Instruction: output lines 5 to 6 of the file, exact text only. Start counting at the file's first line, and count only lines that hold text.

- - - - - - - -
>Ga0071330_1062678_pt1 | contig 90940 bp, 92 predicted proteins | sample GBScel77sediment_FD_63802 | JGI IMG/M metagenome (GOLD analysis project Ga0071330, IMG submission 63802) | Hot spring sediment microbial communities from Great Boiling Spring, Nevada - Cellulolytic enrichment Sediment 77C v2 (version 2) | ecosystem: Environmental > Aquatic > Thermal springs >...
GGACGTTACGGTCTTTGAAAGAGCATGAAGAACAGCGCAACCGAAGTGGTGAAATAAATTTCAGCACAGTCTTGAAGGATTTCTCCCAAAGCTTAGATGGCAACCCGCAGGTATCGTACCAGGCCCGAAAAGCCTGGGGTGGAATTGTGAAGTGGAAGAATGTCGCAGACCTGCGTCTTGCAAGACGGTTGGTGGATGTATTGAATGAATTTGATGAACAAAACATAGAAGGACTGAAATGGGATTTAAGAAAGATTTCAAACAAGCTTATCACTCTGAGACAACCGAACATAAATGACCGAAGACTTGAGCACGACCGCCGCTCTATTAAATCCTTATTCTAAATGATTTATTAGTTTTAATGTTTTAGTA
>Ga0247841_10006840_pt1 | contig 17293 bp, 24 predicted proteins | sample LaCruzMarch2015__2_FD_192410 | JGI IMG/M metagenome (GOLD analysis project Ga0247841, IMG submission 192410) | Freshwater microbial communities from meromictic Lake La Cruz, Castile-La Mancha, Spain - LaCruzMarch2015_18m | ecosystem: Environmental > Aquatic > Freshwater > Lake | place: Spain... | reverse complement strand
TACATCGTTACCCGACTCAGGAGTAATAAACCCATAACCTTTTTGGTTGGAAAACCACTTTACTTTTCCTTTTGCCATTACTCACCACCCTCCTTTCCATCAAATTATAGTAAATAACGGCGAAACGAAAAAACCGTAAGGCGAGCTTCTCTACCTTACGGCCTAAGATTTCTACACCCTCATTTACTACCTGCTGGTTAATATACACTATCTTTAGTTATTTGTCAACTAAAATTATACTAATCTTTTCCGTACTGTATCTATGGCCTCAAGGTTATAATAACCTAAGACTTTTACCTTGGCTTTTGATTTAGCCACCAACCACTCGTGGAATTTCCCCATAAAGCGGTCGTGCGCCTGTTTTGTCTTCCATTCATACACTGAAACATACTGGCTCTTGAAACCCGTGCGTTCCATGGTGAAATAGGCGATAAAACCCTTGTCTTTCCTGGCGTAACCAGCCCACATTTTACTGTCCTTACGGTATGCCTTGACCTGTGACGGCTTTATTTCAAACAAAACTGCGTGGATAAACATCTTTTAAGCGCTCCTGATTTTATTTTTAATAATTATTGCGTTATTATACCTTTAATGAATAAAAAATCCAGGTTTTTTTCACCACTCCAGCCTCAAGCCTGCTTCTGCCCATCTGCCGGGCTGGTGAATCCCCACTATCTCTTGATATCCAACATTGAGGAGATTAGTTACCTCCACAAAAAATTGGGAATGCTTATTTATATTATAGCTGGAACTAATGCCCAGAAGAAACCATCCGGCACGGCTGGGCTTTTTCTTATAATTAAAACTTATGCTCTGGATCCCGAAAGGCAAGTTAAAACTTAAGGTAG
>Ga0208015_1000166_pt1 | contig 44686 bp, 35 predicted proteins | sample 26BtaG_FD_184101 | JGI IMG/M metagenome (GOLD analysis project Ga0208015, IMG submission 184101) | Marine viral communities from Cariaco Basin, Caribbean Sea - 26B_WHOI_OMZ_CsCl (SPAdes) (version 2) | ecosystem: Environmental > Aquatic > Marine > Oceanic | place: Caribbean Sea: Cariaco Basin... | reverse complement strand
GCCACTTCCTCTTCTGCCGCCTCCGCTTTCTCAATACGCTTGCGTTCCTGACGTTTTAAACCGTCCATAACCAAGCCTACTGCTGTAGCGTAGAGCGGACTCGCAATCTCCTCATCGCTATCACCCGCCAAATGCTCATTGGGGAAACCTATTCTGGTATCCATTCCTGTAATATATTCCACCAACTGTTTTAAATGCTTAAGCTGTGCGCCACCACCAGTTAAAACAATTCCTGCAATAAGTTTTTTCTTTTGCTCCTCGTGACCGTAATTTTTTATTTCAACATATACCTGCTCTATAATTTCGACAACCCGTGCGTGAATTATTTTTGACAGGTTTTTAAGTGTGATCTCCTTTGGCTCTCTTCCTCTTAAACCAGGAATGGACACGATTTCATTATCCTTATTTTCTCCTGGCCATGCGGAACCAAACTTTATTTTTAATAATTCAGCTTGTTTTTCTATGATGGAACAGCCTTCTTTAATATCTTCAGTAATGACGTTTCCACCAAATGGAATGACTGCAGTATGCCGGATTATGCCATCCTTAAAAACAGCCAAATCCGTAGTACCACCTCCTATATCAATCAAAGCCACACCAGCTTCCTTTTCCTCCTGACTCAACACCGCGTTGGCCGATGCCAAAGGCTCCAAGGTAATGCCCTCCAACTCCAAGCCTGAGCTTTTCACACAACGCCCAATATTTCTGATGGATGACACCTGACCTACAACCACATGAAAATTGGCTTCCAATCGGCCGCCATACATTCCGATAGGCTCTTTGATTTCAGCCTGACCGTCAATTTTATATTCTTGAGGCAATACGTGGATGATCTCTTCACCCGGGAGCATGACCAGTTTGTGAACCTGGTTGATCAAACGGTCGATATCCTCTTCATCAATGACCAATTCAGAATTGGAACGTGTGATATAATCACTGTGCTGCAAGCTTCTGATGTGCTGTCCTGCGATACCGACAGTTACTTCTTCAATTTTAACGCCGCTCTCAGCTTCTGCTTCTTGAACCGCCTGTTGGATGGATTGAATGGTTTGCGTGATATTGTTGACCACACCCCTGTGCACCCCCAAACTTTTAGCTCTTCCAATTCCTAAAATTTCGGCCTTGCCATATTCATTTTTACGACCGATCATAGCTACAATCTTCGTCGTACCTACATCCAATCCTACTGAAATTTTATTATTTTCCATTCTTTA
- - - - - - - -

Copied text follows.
>Ga0208015_1000166_pt1 | contig 44686 bp, 35 predicted proteins | sample 26BtaG_FD_184101 | JGI IMG/M metagenome (GOLD analysis project Ga0208015, IMG submission 184101) | Marine viral communities from Cariaco Basin, Caribbean Sea - 26B_WHOI_OMZ_CsCl (SPAdes) (version 2) | ecosystem: Environmental > Aquatic > Marine > Oceanic | place: Caribbean Sea: Cariaco Basin... | reverse complement strand
GCCACTTCCTCTTCTGCCGCCTCCGCTTTCTCAATACGCTTGCGTTCCTGACGTTTTAAACCGTCCATAACCAAGCCTACTGCTGTAGCGTAGAGCGGACTCGCAATCTCCTCATCGCTATCACCCGCCAAATGCTCATTGGGGAAACCTATTCTGGTATCCATTCCTGTAATATATTCCACCAACTGTTTTAAATGCTTAAGCTGTGCGCCACCACCAGTTAAAACAATTCCTGCAATAAGTTTTTTCTTTTGCTCCTCGTGACCGTAATTTTTTATTTCAACATATACCTGCTCTATAATTTCGACAACCCGTGCGTGAATTATTTTTGACAGGTTTTTAAGTGTGATCTCCTTTGGCTCTCTTCCTCTTAAACCAGGAATGGACACGATTTCATTATCCTTATTTTCTCCTGGCCATGCGGAACCAAACTTTATTTTTAATAATTCAGCTTGTTTTTCTATGATGGAACAGCCTTCTTTAATATCTTCAGTAATGACGTTTCCACCAAATGGAATGACTGCAGTATGCCGGATTATGCCATCCTTAAAAACAGCCAAATCCGTAGTACCACCTCCTATATCAATCAAAGCCACACCAGCTTCCTTTTCCTCCTGACTCAACACCGCGTTGGCCGATGCCAAAGGCTCCAAGGTAATGCCCTCCAACTCCAAGCCTGAGCTTTTCACACAACGCCCAATATTTCTGATGGATGACACCTGACCTACAACCACATGAAAATTGGCTTCCAATCGGCCGCCATACATTCCGATAGGCTCTTTGATTTCAGCCTGACCGTCAATTTTATATTCTTGAGGCAATACGTGGATGATCTCTTCACCCGGGAGCATGACCAGTTTGTGAACCTGGTTGATCAAACGGTCGATATCCTCTTCATCAATGACCAATTCAGAATTGGAACGTGTGATATAATCACTGTGCTGCAAGCTTCTGATGTGCTGTCCTGCGATACCGACAGTTACTTCTTCAATTTTAACGCCGCTCTCAGCTTCTGCTTCTTGAACCGCCTGTTGGATGGATTGAATGGTTTGCGTGATATTGTTGACCACACCCCTGTGCACCCCCAAACTTTTAGCTCTTCCAATTCCTAAAATTTCGGCCTTGCCATATTCATTTTTACGACCGATCATAGCTACAATCTTCGTCGTACCTACATCCAATCCTACTGAAATTTTATTATTTTCCATTCTTTA